AP claims Fairey used the original stock image of theirs to make his work from. Please bear in mind - this is a press photograph, which was used in the newspaper article. Its intended purpose has been fulfilled and there will not be any losses of sales anymore because that edition will never be republished. It's a PRESS photograph, okay? It gets put in newspapers, which will sell or not sell regardless of whether that photo is in there or not.
I'm just trying to focus you on that. A PUBLIC resource, put out and sold into the PUBLIC by AP. Once you buy a newspaper, as far as I'm aware there's no law saying what you may or may not do with it. You can wipe your arse with it and that's fine. You can collect up every copy of a particular issue and wallpaper a room with as many copies of that photo as you can get hold of, and the newspapers cannot stop you from doing that, because you bought or obtained all the copies legally.
I could also obtain one copy of that newspaper legally, stick the photo to my wall in front of my easel, and paint a stylised version of the photo that could look exactly like the Fairey artwork. In fact, if I had done so, AP would be totally powerless to cease and desist me. You can't infringe an artist's right to paint, any more than you can infringe the right to free speech. The Press and newspapers depend on this right themselves. (Bear with me, this is the USA I'm referring to here.)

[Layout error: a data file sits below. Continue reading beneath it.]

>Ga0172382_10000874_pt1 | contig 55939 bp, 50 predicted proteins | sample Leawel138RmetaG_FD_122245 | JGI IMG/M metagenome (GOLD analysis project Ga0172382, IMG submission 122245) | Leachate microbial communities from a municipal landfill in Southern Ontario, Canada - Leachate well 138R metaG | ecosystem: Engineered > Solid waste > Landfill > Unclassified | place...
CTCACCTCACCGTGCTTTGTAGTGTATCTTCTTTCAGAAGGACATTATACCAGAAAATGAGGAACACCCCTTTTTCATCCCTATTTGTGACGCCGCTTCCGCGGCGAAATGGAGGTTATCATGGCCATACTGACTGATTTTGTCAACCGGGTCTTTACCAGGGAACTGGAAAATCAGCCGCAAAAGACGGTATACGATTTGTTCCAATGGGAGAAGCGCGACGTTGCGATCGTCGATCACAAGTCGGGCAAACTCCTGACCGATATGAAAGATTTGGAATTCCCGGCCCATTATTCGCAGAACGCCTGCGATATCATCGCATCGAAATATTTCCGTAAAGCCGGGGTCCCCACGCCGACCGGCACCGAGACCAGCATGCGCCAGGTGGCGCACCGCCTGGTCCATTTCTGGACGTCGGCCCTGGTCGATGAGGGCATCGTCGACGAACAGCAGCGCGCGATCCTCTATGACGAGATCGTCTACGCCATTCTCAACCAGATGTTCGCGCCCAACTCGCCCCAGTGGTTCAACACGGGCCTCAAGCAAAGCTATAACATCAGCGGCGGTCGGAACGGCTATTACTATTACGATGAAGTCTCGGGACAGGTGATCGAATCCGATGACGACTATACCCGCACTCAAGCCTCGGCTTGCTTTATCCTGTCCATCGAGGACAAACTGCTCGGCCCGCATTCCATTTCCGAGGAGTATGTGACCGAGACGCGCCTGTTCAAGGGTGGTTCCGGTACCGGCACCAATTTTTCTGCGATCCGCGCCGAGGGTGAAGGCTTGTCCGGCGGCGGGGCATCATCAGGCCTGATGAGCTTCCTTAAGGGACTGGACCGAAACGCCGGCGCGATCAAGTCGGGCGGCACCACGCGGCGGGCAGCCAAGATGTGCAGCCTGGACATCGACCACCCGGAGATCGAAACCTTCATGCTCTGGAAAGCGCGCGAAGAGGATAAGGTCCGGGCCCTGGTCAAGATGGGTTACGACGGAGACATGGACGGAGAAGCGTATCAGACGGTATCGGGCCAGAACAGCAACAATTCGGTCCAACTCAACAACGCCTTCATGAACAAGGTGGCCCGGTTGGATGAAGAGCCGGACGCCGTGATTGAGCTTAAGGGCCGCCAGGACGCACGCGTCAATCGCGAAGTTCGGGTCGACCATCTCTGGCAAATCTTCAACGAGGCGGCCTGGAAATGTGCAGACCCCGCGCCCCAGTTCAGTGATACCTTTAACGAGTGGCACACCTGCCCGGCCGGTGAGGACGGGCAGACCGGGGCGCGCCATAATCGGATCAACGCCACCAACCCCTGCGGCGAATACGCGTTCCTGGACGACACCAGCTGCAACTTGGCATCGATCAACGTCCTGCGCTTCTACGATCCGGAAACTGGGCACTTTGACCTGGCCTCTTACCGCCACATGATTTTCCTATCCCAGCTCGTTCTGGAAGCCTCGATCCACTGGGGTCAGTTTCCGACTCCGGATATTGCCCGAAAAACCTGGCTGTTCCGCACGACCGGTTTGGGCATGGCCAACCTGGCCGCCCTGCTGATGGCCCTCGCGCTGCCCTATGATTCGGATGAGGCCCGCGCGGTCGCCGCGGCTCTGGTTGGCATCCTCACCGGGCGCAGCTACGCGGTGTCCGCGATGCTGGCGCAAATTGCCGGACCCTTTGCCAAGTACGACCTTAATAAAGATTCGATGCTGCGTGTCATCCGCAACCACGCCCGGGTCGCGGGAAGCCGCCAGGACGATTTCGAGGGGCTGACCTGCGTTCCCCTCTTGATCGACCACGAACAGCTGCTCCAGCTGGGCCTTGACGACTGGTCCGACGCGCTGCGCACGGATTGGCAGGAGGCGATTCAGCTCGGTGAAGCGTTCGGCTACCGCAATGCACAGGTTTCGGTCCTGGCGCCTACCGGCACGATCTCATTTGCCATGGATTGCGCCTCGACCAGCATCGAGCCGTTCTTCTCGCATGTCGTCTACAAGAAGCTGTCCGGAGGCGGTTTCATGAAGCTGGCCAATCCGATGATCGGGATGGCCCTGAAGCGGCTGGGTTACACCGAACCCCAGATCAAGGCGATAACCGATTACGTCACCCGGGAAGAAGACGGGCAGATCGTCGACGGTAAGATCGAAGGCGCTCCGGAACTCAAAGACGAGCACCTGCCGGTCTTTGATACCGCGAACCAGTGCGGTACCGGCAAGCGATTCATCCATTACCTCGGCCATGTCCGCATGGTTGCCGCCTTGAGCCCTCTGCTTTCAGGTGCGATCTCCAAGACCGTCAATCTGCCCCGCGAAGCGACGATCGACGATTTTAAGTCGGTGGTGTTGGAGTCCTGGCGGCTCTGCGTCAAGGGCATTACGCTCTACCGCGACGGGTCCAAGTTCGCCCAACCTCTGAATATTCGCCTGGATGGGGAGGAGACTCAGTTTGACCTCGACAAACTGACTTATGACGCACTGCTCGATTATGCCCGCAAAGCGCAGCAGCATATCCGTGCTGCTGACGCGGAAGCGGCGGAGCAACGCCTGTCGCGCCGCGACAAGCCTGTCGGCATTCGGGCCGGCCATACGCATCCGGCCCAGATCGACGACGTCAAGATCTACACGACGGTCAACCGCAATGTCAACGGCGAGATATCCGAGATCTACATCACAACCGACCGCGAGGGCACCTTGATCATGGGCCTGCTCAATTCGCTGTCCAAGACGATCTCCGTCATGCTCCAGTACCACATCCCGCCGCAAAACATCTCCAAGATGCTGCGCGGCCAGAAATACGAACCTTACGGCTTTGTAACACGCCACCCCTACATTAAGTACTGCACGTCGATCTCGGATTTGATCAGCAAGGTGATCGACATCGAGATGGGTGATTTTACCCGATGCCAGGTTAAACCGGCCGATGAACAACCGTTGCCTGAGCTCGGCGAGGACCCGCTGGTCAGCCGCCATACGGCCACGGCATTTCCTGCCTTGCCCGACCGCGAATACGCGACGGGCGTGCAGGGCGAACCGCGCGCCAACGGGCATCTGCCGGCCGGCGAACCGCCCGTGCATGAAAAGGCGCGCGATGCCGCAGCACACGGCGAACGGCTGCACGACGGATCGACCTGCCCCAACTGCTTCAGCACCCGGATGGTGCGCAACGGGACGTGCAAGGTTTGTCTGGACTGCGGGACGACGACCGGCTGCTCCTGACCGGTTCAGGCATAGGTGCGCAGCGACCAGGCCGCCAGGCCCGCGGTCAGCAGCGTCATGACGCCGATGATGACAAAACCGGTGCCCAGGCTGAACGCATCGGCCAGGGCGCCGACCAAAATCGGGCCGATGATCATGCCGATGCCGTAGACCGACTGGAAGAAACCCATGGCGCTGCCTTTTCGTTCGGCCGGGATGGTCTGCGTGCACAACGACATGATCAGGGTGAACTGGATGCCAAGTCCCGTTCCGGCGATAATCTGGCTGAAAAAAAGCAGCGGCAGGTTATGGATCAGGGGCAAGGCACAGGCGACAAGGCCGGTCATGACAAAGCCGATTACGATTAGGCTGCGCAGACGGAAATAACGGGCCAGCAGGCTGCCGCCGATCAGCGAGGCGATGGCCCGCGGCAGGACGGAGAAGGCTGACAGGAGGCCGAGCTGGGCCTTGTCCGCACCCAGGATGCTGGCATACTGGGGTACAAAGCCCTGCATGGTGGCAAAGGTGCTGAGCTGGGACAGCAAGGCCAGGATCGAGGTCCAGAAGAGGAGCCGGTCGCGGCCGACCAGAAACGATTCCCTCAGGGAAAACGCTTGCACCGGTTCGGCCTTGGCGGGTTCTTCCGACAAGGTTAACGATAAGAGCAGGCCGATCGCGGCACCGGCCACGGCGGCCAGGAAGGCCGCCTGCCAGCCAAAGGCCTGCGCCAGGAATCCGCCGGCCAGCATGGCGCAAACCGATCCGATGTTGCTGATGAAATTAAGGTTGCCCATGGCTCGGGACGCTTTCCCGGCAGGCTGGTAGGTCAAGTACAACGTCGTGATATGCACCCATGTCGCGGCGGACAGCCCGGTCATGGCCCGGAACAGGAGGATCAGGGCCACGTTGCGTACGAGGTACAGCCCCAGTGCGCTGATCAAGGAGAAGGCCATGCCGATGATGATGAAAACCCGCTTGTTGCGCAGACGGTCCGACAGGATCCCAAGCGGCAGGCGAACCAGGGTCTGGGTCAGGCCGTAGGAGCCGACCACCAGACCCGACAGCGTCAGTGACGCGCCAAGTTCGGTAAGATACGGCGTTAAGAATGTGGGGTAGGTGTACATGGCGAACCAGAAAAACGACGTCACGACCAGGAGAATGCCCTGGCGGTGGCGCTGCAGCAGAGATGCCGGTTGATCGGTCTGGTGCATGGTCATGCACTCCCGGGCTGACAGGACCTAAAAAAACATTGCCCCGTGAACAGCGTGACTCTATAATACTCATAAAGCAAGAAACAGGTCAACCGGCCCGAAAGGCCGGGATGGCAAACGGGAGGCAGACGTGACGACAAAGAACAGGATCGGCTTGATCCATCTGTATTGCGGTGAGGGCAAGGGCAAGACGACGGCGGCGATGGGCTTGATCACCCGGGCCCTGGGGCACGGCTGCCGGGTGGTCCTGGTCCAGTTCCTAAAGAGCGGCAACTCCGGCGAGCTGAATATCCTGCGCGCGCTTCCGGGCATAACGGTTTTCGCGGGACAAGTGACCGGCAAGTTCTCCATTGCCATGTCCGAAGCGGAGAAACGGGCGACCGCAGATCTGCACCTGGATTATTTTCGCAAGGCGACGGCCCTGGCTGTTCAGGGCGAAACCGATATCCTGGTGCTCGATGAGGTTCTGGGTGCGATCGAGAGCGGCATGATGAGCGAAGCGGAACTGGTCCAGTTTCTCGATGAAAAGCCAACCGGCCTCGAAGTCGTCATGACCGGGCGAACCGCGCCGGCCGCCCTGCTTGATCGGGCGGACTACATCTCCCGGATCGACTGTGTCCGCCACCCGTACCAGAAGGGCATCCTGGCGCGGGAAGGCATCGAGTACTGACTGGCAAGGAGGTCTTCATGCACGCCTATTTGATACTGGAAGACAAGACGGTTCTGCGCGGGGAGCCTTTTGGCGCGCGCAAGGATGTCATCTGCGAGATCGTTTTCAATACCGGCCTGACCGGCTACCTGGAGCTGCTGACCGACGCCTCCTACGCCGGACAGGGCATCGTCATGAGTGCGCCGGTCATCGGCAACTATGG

But because this involves a paint program and the web and this new-fangled electronics stuff, (and, probably to a much greater degree due to newspapers going slowly and despairingly broke in their hundreds,) AP have decided that this is, well, plagiarism.
Looking at the original and the Fairey print side by side, I can see (besides the obvious broad stroke colouring) dozens of differences in details. So between the art treatment and the details, to me that's enough to not only throw the case out of court, but also fine AP for wasting valuable court time and causing damage to Fairey's reputation.
Any artist is free to make a derivative work of art based on anything they can see or imagine. You can't stop someone painting a picture of your top secret prototype hovermobile toaster deluxe, because if they can see it, they can paint it. You have no legal recourse if that artist them sells that picture and a dozen works from a dozen different angles, to your opposition manufacturer. If you painted a nice picture of Obama entitled "hope" and then sold hundreds of copies, you'd have no recourse if someone else took your image and drew a copy of it and used it to cash in on your fame...